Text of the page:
Flexible Django CMS with edit-in-place capability. master branch is pretty stable and in use on numerous live sites. 2.0 release will happen eventually
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readme.md

djangocms2000 is a flexible Django CMS with edit-in-place capability.

GETTING STARTED:

Requirements

  1. Django, version 1.4 or higher
  2. sorl.thumbnail version 10+, or easy_thumbnails version 2.3+ (optional, required for automatically resizing cms images)
  3. importlib, for python < 2.7

Installation

  1. Run ./setup.py install to install the cms. Alternately, you can symlink or move the cms directory onto your path.
  2. Add 'cms' to INSTALLED_APPS
  3. Add 'cms.urls' to your ROOT_URLCONF conf, i.e.

    (r'^cms/', include('cms.urls')),
    
  4. Ensure 'django.core.context_processors.request' is present in your TEMPLATE_CONTEXT_PROCESSORS setting

  5. Ensure 'django.template.loaders.app_directories.load_template_source' is present in your TEMPLATE_LOADERS setting
  6. Optional: Install sorl.thumbnail or easy_thumbnails as per the relevant documentation if you want to use resized cms images
  7. Optional: add 'cms.middleware.CMSFallbackMiddleware' to your middleware classes if you want to be able to add new pages via Django's admin.
  8. Optional: add {% cms_editor %} to the bottom of your base template to enable sitewide in-place editing (use {% load cms_editor %} to load)

Usage

  1. Use {% load cms_tags %} to enable the cms tags in a template/
  2. Use {% cmsblock LABEL [format=FORMAT] %} to create an editable text block. FORMAT can be 'plain' (default) or 'html'.
  3. Use {% cmsimage LABEL [geometry=GEOMETRY crop=CROP] %} to create editable images. GEOMETRY and CROP (both optional) correspond to the sorl.thumbnail's geometry and crop options, or easy_thumbnails size and crop options. If not specified, the original image will be displayed.

Jinja2 compatibility

Add the functions in cms.jinja2_env to your jinja2 environment. For example:

from jinja2 import Environment
import cms.jinja2_env

env = Environment()
env.globals.update(cms.jinja2_env.template_globals)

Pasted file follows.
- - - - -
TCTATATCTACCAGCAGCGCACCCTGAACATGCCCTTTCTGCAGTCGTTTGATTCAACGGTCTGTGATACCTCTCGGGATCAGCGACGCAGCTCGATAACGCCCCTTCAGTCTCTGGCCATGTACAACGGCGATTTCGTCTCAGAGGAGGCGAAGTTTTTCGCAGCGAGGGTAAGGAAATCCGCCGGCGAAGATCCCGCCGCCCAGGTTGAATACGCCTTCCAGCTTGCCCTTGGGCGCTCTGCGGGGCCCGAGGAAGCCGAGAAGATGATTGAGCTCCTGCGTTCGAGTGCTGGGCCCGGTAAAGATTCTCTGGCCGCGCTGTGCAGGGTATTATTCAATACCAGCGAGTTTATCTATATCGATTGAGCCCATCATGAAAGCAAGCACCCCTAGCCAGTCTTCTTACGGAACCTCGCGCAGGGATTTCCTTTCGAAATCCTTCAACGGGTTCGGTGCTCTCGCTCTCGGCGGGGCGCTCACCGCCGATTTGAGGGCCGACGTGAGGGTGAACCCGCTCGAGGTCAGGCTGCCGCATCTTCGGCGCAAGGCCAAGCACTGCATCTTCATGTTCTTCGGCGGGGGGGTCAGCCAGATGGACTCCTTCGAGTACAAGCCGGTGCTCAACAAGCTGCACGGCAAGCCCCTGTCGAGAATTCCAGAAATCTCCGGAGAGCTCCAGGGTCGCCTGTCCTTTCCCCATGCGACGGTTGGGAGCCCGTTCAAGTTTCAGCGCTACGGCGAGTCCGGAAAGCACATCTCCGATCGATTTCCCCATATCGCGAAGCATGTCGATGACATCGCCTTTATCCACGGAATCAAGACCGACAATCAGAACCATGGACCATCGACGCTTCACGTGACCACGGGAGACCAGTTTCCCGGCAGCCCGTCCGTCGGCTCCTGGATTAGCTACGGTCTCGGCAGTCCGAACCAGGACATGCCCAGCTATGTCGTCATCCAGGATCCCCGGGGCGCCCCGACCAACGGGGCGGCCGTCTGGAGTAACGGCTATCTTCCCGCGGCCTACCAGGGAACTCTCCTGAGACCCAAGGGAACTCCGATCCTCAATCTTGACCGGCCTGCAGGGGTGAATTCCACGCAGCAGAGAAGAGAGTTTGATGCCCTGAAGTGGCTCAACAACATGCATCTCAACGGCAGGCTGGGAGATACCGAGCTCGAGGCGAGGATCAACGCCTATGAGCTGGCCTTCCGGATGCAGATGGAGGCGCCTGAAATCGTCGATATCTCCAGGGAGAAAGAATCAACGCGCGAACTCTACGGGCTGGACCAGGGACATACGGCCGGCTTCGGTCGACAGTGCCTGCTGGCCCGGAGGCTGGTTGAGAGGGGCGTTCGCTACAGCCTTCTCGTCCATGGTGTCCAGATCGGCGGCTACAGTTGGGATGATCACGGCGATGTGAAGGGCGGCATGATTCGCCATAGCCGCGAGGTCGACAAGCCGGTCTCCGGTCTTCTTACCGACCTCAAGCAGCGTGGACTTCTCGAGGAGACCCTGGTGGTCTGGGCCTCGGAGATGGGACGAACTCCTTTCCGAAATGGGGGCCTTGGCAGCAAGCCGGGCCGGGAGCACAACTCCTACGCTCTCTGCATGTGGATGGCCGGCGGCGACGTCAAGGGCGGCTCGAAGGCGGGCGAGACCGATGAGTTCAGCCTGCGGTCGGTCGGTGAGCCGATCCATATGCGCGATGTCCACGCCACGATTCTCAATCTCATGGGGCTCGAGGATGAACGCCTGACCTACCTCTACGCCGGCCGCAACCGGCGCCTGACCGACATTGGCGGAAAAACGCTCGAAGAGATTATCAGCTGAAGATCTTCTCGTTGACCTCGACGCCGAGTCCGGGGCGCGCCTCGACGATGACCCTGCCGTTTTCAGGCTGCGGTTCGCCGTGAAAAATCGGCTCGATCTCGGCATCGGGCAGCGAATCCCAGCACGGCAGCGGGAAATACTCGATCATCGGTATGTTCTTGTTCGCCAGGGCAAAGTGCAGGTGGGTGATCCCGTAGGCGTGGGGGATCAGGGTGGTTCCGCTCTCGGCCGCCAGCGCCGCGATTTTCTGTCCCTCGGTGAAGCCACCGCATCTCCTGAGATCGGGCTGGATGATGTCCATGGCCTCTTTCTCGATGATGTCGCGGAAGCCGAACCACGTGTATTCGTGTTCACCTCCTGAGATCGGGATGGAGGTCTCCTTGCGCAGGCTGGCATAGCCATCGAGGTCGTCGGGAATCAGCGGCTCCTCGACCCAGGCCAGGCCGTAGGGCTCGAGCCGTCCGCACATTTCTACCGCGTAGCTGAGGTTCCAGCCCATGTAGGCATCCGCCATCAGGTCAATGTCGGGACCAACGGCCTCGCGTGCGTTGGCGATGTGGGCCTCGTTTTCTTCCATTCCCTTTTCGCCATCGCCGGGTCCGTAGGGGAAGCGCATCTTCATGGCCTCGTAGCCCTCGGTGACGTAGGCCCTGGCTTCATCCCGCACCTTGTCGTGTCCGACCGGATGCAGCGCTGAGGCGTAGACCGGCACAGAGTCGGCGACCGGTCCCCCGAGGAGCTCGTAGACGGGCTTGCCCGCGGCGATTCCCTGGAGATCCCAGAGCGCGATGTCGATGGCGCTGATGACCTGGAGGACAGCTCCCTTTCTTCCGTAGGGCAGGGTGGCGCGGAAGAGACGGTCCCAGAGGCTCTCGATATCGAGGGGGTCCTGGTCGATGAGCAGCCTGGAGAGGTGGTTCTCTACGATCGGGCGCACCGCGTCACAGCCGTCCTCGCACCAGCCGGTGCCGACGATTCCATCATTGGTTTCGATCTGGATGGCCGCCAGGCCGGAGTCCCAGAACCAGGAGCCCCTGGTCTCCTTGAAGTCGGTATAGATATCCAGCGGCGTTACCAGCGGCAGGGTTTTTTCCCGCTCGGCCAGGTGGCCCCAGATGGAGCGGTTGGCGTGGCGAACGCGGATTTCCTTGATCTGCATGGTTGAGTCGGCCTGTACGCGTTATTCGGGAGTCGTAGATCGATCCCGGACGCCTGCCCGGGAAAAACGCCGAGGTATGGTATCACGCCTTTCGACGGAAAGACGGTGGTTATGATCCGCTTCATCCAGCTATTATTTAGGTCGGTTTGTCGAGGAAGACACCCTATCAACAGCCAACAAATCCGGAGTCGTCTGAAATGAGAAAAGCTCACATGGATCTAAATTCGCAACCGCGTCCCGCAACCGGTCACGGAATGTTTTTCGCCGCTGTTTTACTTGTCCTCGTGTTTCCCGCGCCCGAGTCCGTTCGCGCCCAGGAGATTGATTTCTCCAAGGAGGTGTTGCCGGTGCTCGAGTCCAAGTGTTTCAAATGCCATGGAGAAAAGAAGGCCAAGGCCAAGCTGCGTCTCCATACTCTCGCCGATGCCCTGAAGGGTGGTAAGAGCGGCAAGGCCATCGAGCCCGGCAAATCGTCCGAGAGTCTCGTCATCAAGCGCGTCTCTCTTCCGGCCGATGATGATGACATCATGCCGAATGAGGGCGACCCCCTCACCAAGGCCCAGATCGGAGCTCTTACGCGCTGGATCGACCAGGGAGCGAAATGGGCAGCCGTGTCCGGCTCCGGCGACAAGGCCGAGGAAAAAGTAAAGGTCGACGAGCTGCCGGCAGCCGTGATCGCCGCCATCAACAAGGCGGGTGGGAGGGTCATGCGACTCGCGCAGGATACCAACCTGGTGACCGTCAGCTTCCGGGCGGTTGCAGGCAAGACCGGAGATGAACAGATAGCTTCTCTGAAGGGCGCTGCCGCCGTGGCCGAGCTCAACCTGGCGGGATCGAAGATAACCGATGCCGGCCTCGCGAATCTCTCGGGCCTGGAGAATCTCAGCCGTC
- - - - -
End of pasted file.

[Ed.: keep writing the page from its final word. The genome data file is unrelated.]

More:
Basic usage examples:

{{ cms_block('intro', filters='linebreaks') }}
{{ cms_block('content', format='html') }}
{{ cms_block('site-intro', site=True) }}
{{ cms_image('resized-image', '200x200') }}
{{ cms_image('cropped-image', '200x200', crop=True) }}
{{ cms_image('raw-image') }}

Custom image rendering can be achieved via the renderer argument, which can be defined as a jinja2 macro - i.e.

{% macro image_as_bg(img) %}
  <div class="image" style="background-image: url({{ img.url }})"></div>
{% endmacro %}
{{ cms_image('bg-image', '200x200', renderer=image_as_bg) }}

Upgrading from 1.x to 2.x

  1. First make sure you are running the latest 1.x series tag (see here). Refer to notes.markdown for pre-1.0 migration instructions.
  2. If you're using South, you may need to fake the first migration, ie.

    ./manage.py migrate cms 0001_initial --fake

    (If not using South, you'll need to modify your db to match the new schema by hand.)

  3. The {% cmsextra %} tag becomes {% cms_editor %}, and now requires a separate import, {% load cms_editor %}.
  4. The 'markdown' block format has been removed, and the default is now 'plain'. format is also now a keyword argument, e.g. {% cmsblock 'text' format='html' %}.
  5. The format argument has been removed from {% cmsimage ... %} and its variants, since the new extended syntax renders it obsolete.

Keeping cms content in a separate database

CMS database content can be kept separate from the rest of the database. To enable, set CMS_DB_ALIAS to point to a secondary database and add 'cms.db_router.CMSRouter' to your DATABASE_ROUTERS setting. For example, you may want to store CMS content in an sqlite database which can be easily committed to version control. CMS media, by default, is stored in the cms subfolder of MEDIA_ROOT.

See reference.markdown for more info